I have a data set that was split using a fixed random seed and I am going to use 80% of the data for training and the rest for validation.

Here are my GPU and batch size configurations

  • use 64 batch size with one GTX 1080Ti
  • use 128 batch size with two GTX 1080Ti
  • use 256 batch size with four GTX 1080Ti

All other hyper-parameters such as lr, opt, loss, etc., are fixed. Notice the linearity between the batch size and the number of GPUs.

Will I get the same accuracy for those three experiments? Why and why not?


2 Answers 2


This should make a difference, but how big is the difference heavily depends on your task. However, generally speaking, a smaller batch size will have a lower speed if counted in sample/minutes, but have a higher speed in batch/minutes. If the batch size is too small, the batch/minute will be very low and therefore decreasing training speed severely. However, a batch size too small (for example 1) will make the model hard to generalize and also slower to converge.

This slide (source) is a great demonstration of how batch size affects training.

Batch size slide

As you can see from the diagram, when you have a small batch size, the route to convergence will be ragged and not direct. This is because the model may train on an outlier and have its performance decrease before fitting again. Of course, this is an edge case and you would never train a model with 1 batch size.

On the other hand, with a batch size too large, your model will take too long per iteration. With at least a decent batch size (like 16+) the number of iterations needed to train the model is similar, so a larger batch size is not going to help a lot. The performance is not going to vary a lot.

In your case, the accuracy will make a difference but only minimally. Whilst writing this answer, I have run a few tests on batch size effect on performance and time, and here are the results. (Results to be added for 1 batch size)

Batch size 256 Time required 98.50849771499634s : 0.9414
Batch size 128 Time required 108.53689193725586s : 0.9668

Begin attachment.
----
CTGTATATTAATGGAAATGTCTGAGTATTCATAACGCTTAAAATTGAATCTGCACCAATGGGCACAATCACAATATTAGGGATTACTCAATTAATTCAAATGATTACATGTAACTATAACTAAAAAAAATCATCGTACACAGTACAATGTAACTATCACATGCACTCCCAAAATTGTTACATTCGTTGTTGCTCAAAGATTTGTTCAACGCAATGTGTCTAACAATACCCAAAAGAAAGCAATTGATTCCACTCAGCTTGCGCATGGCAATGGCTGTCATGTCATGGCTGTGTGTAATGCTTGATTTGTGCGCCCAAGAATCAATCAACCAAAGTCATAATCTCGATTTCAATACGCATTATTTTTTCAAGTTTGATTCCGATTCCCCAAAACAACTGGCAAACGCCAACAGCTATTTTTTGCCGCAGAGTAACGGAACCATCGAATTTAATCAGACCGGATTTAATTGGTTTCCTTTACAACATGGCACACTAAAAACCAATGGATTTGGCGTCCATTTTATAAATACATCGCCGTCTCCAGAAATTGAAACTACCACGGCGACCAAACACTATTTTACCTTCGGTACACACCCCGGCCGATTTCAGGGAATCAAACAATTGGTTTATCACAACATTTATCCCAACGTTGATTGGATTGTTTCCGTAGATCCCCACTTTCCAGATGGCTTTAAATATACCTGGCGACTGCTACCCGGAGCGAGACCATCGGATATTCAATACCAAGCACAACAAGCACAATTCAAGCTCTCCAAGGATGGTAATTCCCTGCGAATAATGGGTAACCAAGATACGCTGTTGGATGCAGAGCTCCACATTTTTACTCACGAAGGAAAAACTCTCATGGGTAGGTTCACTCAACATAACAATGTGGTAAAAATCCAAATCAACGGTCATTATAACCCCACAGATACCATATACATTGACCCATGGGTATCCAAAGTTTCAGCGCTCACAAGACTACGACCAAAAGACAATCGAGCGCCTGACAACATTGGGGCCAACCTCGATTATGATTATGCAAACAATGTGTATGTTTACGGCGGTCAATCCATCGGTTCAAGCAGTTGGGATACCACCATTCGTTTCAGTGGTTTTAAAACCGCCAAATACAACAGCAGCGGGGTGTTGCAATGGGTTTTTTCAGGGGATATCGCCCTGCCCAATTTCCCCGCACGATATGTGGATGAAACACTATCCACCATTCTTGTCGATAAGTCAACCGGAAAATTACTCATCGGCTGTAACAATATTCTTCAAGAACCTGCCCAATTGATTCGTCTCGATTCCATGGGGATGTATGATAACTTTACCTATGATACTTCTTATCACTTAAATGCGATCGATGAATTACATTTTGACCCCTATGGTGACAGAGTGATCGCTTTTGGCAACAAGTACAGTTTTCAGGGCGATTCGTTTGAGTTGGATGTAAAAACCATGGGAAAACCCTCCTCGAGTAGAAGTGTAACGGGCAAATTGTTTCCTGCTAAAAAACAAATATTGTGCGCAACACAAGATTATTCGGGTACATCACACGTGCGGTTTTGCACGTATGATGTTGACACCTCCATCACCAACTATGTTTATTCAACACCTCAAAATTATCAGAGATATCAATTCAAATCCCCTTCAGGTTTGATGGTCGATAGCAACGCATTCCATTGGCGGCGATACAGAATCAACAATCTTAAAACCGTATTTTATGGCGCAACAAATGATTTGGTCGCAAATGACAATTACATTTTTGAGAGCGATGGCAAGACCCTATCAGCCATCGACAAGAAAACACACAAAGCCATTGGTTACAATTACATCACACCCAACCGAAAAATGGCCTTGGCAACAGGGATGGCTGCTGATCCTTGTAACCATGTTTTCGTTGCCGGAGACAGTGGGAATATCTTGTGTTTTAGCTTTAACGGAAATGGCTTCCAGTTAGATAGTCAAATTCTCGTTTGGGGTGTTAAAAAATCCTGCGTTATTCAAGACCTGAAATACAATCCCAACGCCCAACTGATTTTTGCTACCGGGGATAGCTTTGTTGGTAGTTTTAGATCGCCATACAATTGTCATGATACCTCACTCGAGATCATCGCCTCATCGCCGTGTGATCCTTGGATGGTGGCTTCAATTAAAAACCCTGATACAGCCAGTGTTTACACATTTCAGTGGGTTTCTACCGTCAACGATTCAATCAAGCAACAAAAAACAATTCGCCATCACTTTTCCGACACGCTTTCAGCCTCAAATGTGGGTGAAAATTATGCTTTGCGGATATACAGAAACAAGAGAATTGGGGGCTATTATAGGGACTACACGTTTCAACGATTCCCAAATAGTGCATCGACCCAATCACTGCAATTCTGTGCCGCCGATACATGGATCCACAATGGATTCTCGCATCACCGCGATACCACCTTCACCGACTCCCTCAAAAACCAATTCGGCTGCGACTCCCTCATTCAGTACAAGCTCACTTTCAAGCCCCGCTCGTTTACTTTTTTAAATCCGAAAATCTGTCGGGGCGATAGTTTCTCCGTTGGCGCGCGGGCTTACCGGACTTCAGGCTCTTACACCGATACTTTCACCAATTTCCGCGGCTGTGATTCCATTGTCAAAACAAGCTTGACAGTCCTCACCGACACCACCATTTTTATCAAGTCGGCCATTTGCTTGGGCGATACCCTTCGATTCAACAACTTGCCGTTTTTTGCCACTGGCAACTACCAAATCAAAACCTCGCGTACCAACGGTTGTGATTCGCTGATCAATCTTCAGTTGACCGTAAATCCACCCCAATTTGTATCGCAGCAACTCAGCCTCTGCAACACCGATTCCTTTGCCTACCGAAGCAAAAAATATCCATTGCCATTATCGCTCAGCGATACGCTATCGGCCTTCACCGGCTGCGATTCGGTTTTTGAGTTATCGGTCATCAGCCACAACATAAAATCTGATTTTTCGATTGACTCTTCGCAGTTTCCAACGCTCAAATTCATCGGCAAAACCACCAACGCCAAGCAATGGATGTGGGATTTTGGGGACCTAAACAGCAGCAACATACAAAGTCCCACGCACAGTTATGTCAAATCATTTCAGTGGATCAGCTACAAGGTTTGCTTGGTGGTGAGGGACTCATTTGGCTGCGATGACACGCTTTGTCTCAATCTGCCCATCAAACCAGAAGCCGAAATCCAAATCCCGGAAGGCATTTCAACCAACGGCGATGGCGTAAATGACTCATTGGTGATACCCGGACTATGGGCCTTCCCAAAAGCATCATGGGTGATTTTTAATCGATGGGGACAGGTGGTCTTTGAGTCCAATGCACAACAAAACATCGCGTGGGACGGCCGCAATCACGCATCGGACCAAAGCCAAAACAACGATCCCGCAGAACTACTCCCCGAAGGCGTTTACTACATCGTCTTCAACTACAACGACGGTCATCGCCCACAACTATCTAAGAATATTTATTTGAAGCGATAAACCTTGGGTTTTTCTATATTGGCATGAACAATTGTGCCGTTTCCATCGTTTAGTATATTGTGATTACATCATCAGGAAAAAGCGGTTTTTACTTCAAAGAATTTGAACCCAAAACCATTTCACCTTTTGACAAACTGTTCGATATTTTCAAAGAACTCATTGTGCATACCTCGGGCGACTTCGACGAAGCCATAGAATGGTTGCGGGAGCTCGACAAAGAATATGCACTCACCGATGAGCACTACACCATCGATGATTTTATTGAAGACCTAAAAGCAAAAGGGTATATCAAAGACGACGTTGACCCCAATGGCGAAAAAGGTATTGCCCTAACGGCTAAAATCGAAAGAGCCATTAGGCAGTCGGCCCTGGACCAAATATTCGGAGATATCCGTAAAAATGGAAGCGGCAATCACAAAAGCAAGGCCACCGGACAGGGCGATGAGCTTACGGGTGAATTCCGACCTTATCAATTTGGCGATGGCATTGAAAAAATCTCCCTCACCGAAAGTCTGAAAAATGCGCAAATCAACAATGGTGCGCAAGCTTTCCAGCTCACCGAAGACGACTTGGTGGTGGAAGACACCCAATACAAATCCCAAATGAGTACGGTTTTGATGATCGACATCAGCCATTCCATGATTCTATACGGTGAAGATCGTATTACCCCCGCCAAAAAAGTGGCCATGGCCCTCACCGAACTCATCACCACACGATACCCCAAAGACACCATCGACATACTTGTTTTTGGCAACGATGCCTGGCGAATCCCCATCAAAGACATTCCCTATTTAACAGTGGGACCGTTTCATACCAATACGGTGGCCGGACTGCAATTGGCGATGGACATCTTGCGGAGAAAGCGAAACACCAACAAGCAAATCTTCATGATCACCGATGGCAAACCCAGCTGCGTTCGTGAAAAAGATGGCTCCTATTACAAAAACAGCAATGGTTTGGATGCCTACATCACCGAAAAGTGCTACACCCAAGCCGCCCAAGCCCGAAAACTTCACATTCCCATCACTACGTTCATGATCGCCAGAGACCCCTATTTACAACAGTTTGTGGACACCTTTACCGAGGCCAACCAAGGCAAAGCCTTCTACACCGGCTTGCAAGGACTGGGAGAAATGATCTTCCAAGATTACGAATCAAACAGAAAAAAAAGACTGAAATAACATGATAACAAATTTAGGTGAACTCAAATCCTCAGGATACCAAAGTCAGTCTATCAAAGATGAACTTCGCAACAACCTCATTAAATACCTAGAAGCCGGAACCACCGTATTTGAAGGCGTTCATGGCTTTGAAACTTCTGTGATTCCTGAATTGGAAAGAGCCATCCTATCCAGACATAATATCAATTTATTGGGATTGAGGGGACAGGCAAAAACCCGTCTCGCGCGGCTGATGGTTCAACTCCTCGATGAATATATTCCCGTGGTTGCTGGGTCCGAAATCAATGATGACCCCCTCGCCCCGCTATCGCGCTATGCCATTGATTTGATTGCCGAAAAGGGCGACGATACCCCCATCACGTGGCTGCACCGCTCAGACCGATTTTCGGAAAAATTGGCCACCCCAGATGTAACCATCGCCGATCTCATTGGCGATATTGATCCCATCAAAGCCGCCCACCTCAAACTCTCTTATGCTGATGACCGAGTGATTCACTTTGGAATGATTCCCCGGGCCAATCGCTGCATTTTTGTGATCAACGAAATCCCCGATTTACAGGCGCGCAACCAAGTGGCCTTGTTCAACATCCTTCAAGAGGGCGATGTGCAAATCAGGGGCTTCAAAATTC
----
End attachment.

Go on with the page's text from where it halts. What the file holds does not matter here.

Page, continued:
Batch size 64 Time required 129.92272853851318s : 0.9776
Batch size 32 Time required 162.13709354400635s : 0.9844
Batch size 16 Time required 224.82269191741943s : 0.9854
Batch size 8 Time required 351.2729814052582s : 0.9861
Batch size 4 Time required 514.2667407989502s : 0.9862
Batch size 2 Time required 829.1623721122742s : 0.9869

You can test out yourself in this Google Colab.

enter image description here

As you can see, the accuracy increases while the batch size decreases. This is because a higher batch size means it will be trained on fewer iterations. 2x batch size = half the iterations, so this is expected. The time required has risen exponentially, but the batch size of 32 or below doesn't seem to make a large difference in the time taken. The accuracy seems to be normal as half the iterations are trained with double the batch size.

In your case, I would actually recommend you stick with 64 batch size even for 4 GPU. In the case of multiple GPUs, the rule of thumb will be using at least 16 (or so) batch size per GPU, given that, if you are using 4 or 8 batch size, the GPU cannot be completely utilized to train the model.

For multiple GPU, there might be a slight difference due to precision error. Please, see here.


The batch size doesn't matter to performance too much, as long as you set a reasonable batch size (16+) and keep the iterations not epochs the same. However, training time will be affected. For multi-GPU, you should use the minimum batch size for each GPU that will utilize 100% of the GPU to train. 16 per GPU is quite good.

  • $\begingroup$ @ClementHui And each model saved from above three will have almost same inference accuracy, right? $\endgroup$ Commented Jan 10, 2020 at 0:31
  • $\begingroup$ They will have similar accuracy, give or take maybe 3% $\endgroup$
    – Clement
    Commented Jan 10, 2020 at 0:34
  • $\begingroup$ You don't need a batch size that large probably. @voo_doo $\endgroup$
    – Clement
    Commented Jan 10, 2020 at 0:34

No. Different batch sizes mean different gradients (check stochastic gradient descent concept you will get how loss calculated) are calculated in each step, and thus the gradient descent will likely end up in different places in parameter space.

In addition, how this is actually parallelized might make a difference, including the order of operations and converting between FP precision.

Additional check resources:issue of multi gpus


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